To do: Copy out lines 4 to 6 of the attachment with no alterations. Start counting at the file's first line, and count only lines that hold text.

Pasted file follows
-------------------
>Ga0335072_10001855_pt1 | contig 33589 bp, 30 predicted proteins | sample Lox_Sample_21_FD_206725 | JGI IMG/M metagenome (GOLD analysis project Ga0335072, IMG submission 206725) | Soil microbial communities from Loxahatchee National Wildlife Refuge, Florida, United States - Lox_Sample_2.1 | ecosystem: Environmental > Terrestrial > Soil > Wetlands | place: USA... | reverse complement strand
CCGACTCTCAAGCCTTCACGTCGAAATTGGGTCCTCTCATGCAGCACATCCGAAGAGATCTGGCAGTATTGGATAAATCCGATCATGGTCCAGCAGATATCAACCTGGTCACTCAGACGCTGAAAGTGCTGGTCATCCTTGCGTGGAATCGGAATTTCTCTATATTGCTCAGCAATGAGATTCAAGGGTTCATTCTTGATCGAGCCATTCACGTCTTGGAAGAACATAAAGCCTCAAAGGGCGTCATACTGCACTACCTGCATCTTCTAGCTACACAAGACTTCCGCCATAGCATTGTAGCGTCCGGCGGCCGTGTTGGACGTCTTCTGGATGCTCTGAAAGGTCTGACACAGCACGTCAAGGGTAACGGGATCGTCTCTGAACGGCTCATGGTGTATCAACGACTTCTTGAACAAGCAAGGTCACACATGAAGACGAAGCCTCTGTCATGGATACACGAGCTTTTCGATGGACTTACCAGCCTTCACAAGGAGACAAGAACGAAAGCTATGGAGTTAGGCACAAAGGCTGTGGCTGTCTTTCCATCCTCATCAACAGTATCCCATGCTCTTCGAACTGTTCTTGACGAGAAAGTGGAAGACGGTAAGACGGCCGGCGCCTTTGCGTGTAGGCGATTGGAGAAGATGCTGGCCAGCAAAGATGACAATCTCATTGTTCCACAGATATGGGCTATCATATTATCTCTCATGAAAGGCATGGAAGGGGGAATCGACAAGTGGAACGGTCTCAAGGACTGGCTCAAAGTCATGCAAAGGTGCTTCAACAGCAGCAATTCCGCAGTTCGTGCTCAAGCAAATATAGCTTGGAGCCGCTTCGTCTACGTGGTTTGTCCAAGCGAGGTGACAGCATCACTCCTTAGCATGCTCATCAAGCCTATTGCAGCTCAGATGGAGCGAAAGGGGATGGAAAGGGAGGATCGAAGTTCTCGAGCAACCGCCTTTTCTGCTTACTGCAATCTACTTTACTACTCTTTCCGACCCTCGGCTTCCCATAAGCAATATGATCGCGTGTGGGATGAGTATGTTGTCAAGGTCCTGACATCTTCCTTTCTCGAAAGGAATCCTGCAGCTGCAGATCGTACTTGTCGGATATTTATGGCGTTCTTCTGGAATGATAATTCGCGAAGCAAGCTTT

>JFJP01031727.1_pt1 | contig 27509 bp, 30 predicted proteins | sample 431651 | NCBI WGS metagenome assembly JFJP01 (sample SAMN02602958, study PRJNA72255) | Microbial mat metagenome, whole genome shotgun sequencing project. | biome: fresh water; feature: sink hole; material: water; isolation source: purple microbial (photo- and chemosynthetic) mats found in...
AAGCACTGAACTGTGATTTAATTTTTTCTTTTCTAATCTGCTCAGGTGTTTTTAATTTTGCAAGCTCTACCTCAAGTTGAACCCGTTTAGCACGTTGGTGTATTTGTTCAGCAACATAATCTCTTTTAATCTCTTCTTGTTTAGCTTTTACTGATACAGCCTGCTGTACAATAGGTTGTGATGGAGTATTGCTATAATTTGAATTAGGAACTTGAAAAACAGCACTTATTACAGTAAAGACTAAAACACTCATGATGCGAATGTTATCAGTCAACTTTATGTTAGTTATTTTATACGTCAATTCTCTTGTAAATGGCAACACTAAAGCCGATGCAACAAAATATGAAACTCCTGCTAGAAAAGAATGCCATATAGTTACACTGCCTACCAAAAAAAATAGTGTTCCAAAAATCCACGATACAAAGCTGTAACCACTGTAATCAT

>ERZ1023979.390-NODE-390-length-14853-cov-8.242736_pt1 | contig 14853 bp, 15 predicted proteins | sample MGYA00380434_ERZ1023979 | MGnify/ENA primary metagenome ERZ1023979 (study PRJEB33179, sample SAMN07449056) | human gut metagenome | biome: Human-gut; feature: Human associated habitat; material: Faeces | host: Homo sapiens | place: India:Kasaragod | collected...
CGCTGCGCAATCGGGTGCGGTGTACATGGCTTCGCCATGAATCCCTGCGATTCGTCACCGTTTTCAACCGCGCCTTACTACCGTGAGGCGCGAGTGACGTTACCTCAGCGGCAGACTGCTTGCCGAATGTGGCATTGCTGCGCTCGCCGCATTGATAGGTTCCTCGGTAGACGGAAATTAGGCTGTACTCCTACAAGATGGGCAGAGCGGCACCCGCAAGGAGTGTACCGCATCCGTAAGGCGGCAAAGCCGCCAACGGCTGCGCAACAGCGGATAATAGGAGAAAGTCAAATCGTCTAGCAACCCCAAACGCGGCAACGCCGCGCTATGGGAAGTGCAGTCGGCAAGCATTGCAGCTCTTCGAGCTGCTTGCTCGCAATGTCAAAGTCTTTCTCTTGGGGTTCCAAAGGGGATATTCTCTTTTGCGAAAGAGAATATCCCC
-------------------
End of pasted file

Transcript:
AAGCACTGAACTGTGATTTAATTTTTTCTTTTCTAATCTGCTCAGGTGTTTTTAATTTTGCAAGCTCTACCTCAAGTTGAACCCGTTTAGCACGTTGGTGTATTTGTTCAGCAACATAATCTCTTTTAATCTCTTCTTGTTTAGCTTTTACTGATACAGCCTGCTGTACAATAGGTTGTGATGGAGTATTGCTATAATTTGAATTAGGAACTTGAAAAACAGCACTTATTACAGTAAAGACTAAAACACTCATGATGCGAATGTTATCAGTCAACTTTATGTTAGTTATTTTATACGTCAATTCTCTTGTAAATGGCAACACTAAAGCCGATGCAACAAAATATGAAACTCCTGCTAGAAAAGAATGCCATATAGTTACACTGCCTACCAAAAAAAATAGTGTTCCAAAAATCCACGATACAAAGCTGTAACCACTGTAATCAT

>ERZ1023979.390-NODE-390-length-14853-cov-8.242736_pt1 | contig 14853 bp, 15 predicted proteins | sample MGYA00380434_ERZ1023979 | MGnify/ENA primary metagenome ERZ1023979 (study PRJEB33179, sample SAMN07449056) | human gut metagenome | biome: Human-gut; feature: Human associated habitat; material: Faeces | host: Homo sapiens | place: India:Kasaragod | collected...
CGCTGCGCAATCGGGTGCGGTGTACATGGCTTCGCCATGAATCCCTGCGATTCGTCACCGTTTTCAACCGCGCCTTACTACCGTGAGGCGCGAGTGACGTTACCTCAGCGGCAGACTGCTTGCCGAATGTGGCATTGCTGCGCTCGCCGCATTGATAGGTTCCTCGGTAGACGGAAATTAGGCTGTACTCCTACAAGATGGGCAGAGCGGCACCCGCAAGGAGTGTACCGCATCCGTAAGGCGGCAAAGCCGCCAACGGCTGCGCAACAGCGGATAATAGGAGAAAGTCAAATCGTCTAGCAACCCCAAACGCGGCAACGCCGCGCTATGGGAAGTGCAGTCGGCAAGCATTGCAGCTCTTCGAGCTGCTTGCTCGCAATGTCAAAGTCTTTCTCTTGGGGTTCCAAAGGGGATATTCTCTTTTGCGAAAGAGAATATCCCC